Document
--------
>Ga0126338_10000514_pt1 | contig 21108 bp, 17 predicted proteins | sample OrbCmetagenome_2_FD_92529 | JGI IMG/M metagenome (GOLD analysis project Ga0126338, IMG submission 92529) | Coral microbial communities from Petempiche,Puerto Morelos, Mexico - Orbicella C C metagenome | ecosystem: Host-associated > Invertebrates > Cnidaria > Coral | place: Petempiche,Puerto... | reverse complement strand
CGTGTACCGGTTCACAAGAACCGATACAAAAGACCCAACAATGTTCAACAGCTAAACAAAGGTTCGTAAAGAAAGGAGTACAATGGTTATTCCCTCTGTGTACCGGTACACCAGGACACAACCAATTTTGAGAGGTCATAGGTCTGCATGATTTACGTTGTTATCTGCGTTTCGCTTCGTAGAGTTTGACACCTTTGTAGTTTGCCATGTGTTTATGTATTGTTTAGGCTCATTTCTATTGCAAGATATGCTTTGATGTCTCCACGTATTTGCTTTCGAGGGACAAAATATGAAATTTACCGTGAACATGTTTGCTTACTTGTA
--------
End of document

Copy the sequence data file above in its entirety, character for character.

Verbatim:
>Ga0126338_10000514_pt1 | contig 21108 bp, 17 predicted proteins | sample OrbCmetagenome_2_FD_92529 | JGI IMG/M metagenome (GOLD analysis project Ga0126338, IMG submission 92529) | Coral microbial communities from Petempiche,Puerto Morelos, Mexico - Orbicella C C metagenome | ecosystem: Host-associated > Invertebrates > Cnidaria > Coral | place: Petempiche,Puerto... | reverse complement strand
CGTGTACCGGTTCACAAGAACCGATACAAAAGACCCAACAATGTTCAACAGCTAAACAAAGGTTCGTAAAGAAAGGAGTACAATGGTTATTCCCTCTGTGTACCGGTACACCAGGACACAACCAATTTTGAGAGGTCATAGGTCTGCATGATTTACGTTGTTATCTGCGTTTCGCTTCGTAGAGTTTGACACCTTTGTAGTTTGCCATGTGTTTATGTATTGTTTAGGCTCATTTCTATTGCAAGATATGCTTTGATGTCTCCACGTATTTGCTTTCGAGGGACAAAATATGAAATTTACCGTGAACATGTTTGCTTACTTGTA